Love Him, Or Leave Him?
Thursday, November 2, 2006
It's hard to match the conniption fits flying in the wake of VH1's outrageously popular "Flavor of Love," in which our unlikely hero, Flavor Flav -- tacky, lumpen, gargoylesque -- searches mightily for a lady love on whose teeth to bestow a golden grille. In the midst of said search, all manner of made-for-reality-TV atrocities are committed -- we'll elaborate later -- resulting in much outrage and denouncing of Flavor Flav in the blogosphere as a "minstrel in action" and a "recovering crackhead and ex-con" who has taken his race-baiting antics to "all-new depths."
Then there's the chatter on Flavor Flav's clothing-challenged suitors: "Twenty current/former/future strippers compete for the attention and affection of a cracked out deadbeat dad." They're decried as weave-wearing, booty-shaking "hos"; critics argue their desperate-to-please antics signal the ultimate degradation of women of all colors, particularly African American women.
Or is it just camp? Should we be outraged? Or is it just outrageous?
"Flavor of Love" -- think "The Bachelor" without network censors -- has just wrapped its second season, with Flav exiting hand-in-hand with his lady of choice, Deelishis, the proudly round-rumped Detroit native. (How things will work out between Deelishis and Flav now that the news is out that he's having a baby -- No. 7 -- by another woman remains to be seen.)
What is clear: Nearly 7.5 million viewers tuned in for the October finale, according to Nielsen, stellar numbers for basic cable and a record for VH1. On Sunday, 6 million people tuned in for the reunion show.
That success has led Public Enemy hype-man Flavor Flav, nee William Jonathan Drayton Jr., 47, to become a franchise in his own right: Flav's first-ever solo album, "Hollywood," drops this week, and at least one satellite show is spinning off his orbit: the hair-weave-and-insult-slinging New York, twice rejected by the Flav, will now be looking for love with her own upcoming show, "Flavorette," in which lucky viewers will witness her penchant for proud assertions ("Call me a crazy-[expletive] psychotic [expletive]!" and "I'm fab-u-lous !").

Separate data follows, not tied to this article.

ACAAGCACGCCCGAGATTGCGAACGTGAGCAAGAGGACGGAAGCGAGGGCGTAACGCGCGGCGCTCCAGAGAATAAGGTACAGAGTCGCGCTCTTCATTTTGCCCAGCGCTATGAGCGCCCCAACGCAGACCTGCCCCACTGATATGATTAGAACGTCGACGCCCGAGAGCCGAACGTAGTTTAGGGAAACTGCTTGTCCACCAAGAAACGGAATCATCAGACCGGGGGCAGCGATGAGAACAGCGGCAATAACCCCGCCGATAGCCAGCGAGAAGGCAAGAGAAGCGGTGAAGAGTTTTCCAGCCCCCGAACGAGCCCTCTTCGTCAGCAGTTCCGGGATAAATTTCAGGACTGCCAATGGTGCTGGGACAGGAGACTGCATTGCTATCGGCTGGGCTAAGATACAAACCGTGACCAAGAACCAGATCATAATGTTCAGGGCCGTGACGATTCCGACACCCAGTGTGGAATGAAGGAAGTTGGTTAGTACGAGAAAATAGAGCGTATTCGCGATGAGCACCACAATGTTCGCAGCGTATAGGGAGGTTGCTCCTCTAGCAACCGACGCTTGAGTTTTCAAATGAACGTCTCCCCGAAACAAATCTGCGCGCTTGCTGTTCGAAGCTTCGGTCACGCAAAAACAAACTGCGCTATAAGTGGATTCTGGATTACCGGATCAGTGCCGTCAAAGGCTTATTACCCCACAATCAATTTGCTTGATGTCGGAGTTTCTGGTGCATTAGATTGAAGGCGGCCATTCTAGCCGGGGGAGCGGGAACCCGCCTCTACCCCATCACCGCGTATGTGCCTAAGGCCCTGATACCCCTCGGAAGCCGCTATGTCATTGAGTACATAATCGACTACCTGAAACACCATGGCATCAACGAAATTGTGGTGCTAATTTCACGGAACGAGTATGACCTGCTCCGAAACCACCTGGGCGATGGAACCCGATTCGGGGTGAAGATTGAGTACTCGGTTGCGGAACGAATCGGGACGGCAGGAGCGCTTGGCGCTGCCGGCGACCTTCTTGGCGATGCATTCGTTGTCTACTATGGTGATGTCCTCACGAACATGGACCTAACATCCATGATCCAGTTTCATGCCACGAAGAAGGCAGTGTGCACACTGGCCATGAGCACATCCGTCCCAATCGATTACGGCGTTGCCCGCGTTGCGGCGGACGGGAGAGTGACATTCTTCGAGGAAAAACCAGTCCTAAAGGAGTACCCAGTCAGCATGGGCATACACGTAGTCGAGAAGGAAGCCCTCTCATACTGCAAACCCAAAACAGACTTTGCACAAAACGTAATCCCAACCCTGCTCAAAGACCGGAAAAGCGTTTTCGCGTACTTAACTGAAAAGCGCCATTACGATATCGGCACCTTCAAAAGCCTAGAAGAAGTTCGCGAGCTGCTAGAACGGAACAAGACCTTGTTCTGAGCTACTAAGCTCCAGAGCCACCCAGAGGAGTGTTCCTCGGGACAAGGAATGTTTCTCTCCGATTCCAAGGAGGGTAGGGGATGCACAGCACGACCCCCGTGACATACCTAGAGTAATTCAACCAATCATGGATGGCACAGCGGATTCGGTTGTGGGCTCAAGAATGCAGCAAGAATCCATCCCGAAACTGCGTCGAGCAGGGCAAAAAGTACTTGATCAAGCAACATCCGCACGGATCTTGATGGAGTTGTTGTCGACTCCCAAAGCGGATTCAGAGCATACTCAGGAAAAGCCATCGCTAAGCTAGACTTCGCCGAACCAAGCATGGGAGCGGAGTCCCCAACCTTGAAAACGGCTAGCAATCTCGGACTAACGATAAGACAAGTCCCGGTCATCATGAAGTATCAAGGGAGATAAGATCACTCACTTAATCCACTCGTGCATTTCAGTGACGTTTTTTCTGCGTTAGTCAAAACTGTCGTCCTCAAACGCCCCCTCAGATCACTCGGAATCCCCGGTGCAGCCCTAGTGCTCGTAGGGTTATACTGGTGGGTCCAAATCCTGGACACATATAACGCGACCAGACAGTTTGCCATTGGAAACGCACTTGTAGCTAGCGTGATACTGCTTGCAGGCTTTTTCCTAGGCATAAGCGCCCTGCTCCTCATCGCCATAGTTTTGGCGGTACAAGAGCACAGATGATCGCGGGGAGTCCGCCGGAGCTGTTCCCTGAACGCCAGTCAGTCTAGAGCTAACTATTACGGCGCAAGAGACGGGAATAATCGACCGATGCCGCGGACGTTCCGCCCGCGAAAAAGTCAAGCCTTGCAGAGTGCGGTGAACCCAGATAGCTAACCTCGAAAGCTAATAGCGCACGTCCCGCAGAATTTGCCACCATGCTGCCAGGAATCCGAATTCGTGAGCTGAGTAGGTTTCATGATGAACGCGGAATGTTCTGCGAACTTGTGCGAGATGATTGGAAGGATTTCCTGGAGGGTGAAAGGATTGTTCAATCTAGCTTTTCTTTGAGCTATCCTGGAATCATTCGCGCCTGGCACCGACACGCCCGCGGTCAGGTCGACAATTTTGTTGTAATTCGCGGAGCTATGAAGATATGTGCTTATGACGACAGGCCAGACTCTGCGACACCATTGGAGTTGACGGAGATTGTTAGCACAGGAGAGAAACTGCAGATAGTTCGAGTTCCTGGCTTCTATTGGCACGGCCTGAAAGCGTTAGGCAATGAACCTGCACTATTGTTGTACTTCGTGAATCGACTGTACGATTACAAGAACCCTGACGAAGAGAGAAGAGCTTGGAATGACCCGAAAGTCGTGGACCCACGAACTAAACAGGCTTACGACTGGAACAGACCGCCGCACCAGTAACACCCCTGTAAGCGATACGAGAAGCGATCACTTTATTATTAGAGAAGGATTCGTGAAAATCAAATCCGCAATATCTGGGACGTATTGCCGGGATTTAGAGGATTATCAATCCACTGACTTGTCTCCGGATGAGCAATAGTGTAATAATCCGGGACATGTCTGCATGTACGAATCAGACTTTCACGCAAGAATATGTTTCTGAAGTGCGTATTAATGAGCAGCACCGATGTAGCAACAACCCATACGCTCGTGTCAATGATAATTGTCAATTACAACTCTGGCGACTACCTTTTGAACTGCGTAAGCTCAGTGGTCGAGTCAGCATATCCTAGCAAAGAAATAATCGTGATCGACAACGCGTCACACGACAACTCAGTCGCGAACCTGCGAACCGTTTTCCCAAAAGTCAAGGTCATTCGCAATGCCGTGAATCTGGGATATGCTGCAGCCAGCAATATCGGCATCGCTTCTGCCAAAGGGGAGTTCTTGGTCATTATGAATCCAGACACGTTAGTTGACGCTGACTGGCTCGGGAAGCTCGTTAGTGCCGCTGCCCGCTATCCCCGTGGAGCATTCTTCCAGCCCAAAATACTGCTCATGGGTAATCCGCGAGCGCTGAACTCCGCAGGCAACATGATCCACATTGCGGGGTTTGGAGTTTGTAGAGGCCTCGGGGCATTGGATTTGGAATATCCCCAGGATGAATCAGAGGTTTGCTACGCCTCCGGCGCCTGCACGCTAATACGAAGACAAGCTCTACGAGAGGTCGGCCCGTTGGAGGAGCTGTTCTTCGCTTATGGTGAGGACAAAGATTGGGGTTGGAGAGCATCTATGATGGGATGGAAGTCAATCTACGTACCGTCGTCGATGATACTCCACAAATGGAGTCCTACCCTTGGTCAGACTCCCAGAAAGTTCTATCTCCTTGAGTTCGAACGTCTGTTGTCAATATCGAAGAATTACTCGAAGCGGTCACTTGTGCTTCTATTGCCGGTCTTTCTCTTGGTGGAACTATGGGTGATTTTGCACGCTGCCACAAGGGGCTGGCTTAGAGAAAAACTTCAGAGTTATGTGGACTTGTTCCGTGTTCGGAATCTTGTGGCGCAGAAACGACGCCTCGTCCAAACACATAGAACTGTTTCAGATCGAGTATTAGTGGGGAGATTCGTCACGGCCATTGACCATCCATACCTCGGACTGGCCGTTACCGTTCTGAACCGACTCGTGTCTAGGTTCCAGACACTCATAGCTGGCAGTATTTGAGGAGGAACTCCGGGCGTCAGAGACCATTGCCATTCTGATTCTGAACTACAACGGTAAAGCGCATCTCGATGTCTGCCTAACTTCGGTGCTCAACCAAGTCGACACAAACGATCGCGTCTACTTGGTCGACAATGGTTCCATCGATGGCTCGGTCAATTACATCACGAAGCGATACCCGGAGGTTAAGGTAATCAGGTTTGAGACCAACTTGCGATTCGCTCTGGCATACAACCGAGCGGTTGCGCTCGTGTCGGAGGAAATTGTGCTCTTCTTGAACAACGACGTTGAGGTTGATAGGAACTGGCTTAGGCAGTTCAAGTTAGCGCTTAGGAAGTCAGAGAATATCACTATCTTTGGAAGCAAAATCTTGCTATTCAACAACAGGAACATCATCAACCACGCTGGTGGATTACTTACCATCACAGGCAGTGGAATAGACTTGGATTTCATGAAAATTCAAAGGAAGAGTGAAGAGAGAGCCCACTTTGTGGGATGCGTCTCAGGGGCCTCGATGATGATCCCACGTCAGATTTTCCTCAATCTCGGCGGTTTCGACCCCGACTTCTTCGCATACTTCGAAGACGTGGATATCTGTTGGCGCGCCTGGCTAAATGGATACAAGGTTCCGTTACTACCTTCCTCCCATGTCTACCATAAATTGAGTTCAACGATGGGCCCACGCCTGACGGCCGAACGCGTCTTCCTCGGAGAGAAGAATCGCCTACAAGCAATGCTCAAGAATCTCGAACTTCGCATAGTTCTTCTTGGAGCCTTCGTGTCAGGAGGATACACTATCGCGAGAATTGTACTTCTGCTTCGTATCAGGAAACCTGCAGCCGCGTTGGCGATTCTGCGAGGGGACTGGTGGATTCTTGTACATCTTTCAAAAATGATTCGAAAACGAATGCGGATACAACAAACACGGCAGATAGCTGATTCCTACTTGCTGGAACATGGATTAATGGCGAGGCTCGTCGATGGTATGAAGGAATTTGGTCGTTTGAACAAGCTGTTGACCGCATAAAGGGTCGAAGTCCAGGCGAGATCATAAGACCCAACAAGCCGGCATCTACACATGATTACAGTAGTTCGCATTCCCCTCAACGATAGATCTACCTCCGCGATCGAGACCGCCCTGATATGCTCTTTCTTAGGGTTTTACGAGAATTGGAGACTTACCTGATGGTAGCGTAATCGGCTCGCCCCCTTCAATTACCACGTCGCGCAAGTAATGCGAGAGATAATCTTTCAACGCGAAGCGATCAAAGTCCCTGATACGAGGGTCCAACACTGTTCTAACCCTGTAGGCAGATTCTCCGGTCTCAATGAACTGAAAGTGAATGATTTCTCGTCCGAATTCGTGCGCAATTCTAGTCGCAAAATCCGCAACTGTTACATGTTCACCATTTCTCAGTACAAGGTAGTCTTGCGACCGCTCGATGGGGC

In a society like ours, laden with heavy racial baggage, is there room for farce featuring black folks? Or is, as Dave Chappelle says he found out before famously walking off his show, the difference between racial satire and perpetuating racial stereotypes too fine a line to tread? And what's to be made of the fact that in its second season, more than half of the women in "Flavor of Love's" key 18-to-49 demographic are African American? Or the fact that Flav, a classically trained pianist, is one of the founding members of a rap group known for its political militancy and black nationalist pride?
"On the surface, it's very easy to see this as the second coming of Sambo," says Mark Anthony Neal, associate professor of African American studies at Duke University and author of "Soul Babies: Black Popular Culture and the Post-Soul Aesthetic."
"The problem isn't Flavor Flav," says Neal. "The problem is Flavor Flav becomes the stand-in for the one or two black people you see on TV. And a figure like Flavor Flav takes on more importance than he should."
Consider also that Flav has long played the fool, even in the midst of his fist-raising days with Public Enemy, as the comic foil to Chuck D's intensity, with top hat, goofy sunglasses, platinum grille blinging from his teeth, giant clock banging across his scrawny chest, chanting "Yeeeeaaaahhhh booooyyyy!"
"Flavor of Love" is not a show that exactly screams Cultural Significance.
Contestants line up, Flav caresses faces, palms behinds and paws at breasts before christening the ladies with new names: Choclate. Bootz. Somethin'. They all purport to be in love with Flav, a man who refers to himself in the third person and whose idea of fine dining is a dash to Red Lobster. (Neither Flavor Flav nor the contestants were made available for comment.) To win Flav over, contestants pole-dance, stick their gyrating rumps in the faces of his rapper friends to "entertain" them, spit at each other, push, shove, scream, insult and administer well-timed beat-downs, like the second-season premiere face-off between two women fighting over a bed.